I had no intention of becoming a murderer. Like many others, my Tarnished was content to oppose the inhabitants of The Lands Between in merry cooperation, helping strangers fight tough bosses and quit. practical reminders about dogs. In all that time, I might have been invaded twice, and not once had I thought I could be the idiot spoiling people’s fun.
And yet, for the past three nights, I have ritually laid my evil marker at Nokstella’s feet and dared to enter alien worlds – great sword in hand and evil intent in my heart.
Trained to kill
Our path to carnage begins, like everything, with fashion. According to our group article on Elden Bling, I experimented a lot on the look of my Ternie, Marie de Psamathe, largely swapping between different styles of rags and rusty armor. This was before I spent a day underground in Nokstella and stumbled across the Eternal City Night Girls.
Here’s the thing about Souls games. If a monster is even vaguely humanoid and wears clothes, chances are they’ll drop that look for you to try out for yourself. I fell in love with the fluid, priestess assassin look of the Night Maiden armor so immediately that after falling on half the set, I spent 30 minutes straight grinding the rest of a crowd next door. of the area sanctuary. For fashion, it was worth it.
But fashion does not only allow you to imitate the look of a given enemy. Souls characters are defined by what they wear and how they fight, and through invasions and co-op we can effectively play as NPCs, bosses, and mooks. It’s never been uncommon to see the corridors of the boss room filled with summoning panels for characters dressed as fan-favorites Solaire or Siegmeyer, or duelists dressed in Artorias’ garb.
So over the weekend, after an entire day of battling major bosses, I decided to do the unthinkable. I pulled out my reluctant finger and signed up to join the (disarmingly tall) female warriors of Nokstella.
Cards on the table, I’m not good at PVP. Soul games have an absurd variety of builds, and I’ll often find myself fighting an absolutely empowered wizard who wields the power of gods in one hand and a sword to slay gods in the other.
Elden Ring is also heavily biased towards the defender. Whereas in previous games you risked an invasion simply for using a humanity or an ember (items that potentially enabled co-op), Elden Ring only puts you on the invasion list if you are actively co-operating, or using the “I’d like to be invaded please”. Many players also use a ring which, when worn, summons “hunters” into their game upon invasion, turning a 2v1 into a 3v1.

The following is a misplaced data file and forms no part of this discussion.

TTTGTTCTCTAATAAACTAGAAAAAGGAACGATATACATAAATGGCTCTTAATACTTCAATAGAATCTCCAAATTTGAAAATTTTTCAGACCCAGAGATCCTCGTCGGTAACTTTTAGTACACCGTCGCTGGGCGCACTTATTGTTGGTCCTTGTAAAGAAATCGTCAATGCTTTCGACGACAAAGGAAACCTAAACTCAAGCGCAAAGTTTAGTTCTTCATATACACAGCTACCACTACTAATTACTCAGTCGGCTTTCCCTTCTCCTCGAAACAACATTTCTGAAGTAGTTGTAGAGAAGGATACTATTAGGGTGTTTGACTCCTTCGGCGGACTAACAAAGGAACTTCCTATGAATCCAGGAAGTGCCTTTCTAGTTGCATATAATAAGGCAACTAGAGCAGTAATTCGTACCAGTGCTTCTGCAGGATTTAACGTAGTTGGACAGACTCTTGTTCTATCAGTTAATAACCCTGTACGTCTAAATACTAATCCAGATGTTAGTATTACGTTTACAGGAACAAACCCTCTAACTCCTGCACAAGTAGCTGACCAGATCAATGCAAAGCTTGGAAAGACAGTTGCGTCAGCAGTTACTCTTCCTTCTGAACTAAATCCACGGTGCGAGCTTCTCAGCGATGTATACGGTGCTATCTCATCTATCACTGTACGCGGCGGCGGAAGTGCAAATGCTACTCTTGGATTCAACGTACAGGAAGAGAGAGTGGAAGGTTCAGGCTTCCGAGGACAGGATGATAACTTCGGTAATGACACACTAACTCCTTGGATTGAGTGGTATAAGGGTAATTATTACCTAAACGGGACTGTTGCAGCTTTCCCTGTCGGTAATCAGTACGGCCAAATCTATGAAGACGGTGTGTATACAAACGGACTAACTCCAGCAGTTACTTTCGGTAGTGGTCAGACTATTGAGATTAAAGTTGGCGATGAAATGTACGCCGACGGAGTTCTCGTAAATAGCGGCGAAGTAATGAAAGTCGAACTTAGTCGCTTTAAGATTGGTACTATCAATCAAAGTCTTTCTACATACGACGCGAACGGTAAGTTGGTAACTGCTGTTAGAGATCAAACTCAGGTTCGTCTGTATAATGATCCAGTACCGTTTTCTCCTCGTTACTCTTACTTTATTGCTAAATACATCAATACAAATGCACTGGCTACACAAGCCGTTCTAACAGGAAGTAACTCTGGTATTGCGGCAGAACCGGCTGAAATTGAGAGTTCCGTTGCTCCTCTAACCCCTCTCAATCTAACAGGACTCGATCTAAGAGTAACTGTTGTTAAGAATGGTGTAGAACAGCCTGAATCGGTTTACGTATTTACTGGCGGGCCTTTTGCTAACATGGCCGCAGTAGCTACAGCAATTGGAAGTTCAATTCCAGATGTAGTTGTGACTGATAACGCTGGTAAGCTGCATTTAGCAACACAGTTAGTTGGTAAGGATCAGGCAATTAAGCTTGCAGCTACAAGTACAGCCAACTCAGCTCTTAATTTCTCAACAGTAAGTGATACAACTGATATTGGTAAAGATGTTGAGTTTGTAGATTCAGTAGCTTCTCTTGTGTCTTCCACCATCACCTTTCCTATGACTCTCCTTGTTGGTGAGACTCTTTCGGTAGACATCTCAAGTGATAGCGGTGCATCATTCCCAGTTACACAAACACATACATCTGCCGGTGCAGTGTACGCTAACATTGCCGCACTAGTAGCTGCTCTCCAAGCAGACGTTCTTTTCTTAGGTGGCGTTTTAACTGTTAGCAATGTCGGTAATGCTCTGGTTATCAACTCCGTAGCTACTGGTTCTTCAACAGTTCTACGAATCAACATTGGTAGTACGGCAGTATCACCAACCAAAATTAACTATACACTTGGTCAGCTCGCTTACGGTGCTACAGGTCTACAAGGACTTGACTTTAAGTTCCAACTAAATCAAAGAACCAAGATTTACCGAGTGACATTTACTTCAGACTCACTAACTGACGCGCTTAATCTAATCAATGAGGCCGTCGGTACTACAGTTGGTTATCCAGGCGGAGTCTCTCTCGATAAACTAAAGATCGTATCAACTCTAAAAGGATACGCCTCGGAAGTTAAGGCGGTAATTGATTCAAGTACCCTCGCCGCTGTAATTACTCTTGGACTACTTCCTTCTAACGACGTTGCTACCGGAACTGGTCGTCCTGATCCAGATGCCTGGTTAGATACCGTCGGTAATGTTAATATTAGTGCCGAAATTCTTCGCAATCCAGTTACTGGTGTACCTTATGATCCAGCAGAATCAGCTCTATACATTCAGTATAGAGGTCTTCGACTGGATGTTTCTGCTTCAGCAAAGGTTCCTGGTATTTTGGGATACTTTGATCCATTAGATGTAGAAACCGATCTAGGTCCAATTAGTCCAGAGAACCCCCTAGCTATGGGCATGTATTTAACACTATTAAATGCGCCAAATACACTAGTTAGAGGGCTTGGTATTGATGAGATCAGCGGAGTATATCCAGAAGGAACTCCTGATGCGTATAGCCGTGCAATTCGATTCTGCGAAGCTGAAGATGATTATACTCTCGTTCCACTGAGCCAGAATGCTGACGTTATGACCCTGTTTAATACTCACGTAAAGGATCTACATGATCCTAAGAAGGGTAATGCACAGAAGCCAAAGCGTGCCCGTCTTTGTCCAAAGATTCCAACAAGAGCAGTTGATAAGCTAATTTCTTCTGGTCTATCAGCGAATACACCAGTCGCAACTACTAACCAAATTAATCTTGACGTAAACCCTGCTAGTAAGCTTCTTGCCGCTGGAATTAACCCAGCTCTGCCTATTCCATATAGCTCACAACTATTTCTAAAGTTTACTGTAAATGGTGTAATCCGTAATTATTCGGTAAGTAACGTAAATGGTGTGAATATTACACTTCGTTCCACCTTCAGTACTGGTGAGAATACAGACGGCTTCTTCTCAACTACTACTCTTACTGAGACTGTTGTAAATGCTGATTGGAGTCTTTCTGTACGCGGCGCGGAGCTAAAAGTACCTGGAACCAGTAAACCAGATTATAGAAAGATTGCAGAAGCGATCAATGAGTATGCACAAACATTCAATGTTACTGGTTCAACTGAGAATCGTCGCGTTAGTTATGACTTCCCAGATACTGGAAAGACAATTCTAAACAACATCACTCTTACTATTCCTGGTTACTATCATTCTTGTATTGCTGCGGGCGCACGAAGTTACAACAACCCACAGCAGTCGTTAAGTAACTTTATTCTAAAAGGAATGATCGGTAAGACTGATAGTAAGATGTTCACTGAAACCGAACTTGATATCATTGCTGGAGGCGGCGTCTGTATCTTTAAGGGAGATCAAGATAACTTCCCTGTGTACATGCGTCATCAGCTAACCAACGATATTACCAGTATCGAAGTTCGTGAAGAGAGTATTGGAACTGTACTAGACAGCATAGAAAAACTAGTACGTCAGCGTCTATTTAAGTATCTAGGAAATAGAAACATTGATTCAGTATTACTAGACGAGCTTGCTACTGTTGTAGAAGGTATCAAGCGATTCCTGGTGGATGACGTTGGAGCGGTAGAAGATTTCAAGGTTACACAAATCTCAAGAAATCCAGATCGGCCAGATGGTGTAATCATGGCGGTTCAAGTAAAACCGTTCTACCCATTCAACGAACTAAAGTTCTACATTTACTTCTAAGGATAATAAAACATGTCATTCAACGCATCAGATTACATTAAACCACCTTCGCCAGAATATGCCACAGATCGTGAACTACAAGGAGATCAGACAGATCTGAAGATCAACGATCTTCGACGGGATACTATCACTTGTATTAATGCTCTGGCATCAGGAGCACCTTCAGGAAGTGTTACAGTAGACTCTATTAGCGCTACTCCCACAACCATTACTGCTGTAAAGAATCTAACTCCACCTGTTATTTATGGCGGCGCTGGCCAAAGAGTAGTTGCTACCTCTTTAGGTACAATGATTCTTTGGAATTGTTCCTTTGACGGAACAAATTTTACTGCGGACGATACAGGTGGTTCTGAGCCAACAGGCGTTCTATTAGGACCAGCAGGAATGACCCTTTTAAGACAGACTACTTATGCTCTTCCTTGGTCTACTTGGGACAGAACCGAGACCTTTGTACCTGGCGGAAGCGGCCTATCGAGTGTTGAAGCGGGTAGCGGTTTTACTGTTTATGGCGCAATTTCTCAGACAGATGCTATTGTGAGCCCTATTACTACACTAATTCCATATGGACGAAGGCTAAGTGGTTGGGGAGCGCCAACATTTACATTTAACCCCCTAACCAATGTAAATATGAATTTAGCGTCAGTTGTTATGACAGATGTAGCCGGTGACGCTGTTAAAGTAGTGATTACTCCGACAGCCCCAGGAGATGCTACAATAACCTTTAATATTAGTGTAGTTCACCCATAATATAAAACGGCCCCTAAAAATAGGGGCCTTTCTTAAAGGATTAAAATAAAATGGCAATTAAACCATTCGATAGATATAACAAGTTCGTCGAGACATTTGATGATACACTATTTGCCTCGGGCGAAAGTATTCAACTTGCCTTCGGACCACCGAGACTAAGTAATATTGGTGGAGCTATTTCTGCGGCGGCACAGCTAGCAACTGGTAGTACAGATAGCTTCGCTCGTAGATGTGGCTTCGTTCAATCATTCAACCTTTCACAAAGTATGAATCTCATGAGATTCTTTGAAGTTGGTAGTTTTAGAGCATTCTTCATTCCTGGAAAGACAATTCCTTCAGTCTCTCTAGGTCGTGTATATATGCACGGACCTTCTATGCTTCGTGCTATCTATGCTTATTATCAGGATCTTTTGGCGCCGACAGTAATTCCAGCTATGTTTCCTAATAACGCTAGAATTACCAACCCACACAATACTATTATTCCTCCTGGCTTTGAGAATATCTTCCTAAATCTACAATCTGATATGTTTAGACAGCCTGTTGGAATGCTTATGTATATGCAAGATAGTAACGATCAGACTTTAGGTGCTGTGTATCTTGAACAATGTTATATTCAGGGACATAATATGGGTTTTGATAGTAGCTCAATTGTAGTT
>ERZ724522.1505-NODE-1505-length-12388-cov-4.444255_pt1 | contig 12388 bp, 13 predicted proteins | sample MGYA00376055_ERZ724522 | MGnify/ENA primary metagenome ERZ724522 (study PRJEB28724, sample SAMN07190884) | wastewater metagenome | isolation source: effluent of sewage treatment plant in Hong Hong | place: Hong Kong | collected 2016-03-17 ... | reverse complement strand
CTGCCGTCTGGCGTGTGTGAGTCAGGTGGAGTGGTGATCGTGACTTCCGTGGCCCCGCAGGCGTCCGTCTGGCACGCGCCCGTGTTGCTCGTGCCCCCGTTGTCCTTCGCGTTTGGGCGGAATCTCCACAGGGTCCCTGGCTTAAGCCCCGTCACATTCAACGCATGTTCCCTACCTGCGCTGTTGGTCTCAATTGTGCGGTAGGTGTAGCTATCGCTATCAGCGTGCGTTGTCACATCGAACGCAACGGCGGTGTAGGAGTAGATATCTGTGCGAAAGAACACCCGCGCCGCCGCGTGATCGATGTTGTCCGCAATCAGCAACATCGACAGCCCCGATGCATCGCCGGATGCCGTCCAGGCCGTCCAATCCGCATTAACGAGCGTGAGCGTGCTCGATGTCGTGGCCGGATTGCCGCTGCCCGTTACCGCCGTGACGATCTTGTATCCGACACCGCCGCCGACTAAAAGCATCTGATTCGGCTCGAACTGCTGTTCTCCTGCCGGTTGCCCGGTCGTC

All this to say that over the last few days I have been absolutely ridiculed on more than I care to admit.
But that makes those cheeky wins even better, and even just getting one of the rogues is a win on my books. I’m also now convinced that the invasions are quietly the funniest part of Elden Ring – from three cooperative buddies staring and angrily staring at me over a ravine to the pot-bellied knight hiding in a bush despite his orange glow, or me and a host fatally stabbing each other in the chest at the same time, PVP is hilarious.
What I really like about invasions is that they just let me inhabit a space. Invaders are not seen by monsters, so I’m free to explore this corner of the Elden Ring as I please. Make it my home, learn its routes, find great ambush spots, or just thrill with a giant orb at the top of the stairs.
During the day, Marie de Psamathe will continue her way to Elden Lord like a good Ternie. She’ll continue to lend her blade to strangers, ask friends for help with troublesome bosses, and unlock more secrets hidden in The Lands Between. But I’ve accepted the call to PVP, and when the sun goes down, I plan to head back down to the Eternal City for another night of ritual murder with the Night Maidens.
Even though this murder is mostly mine.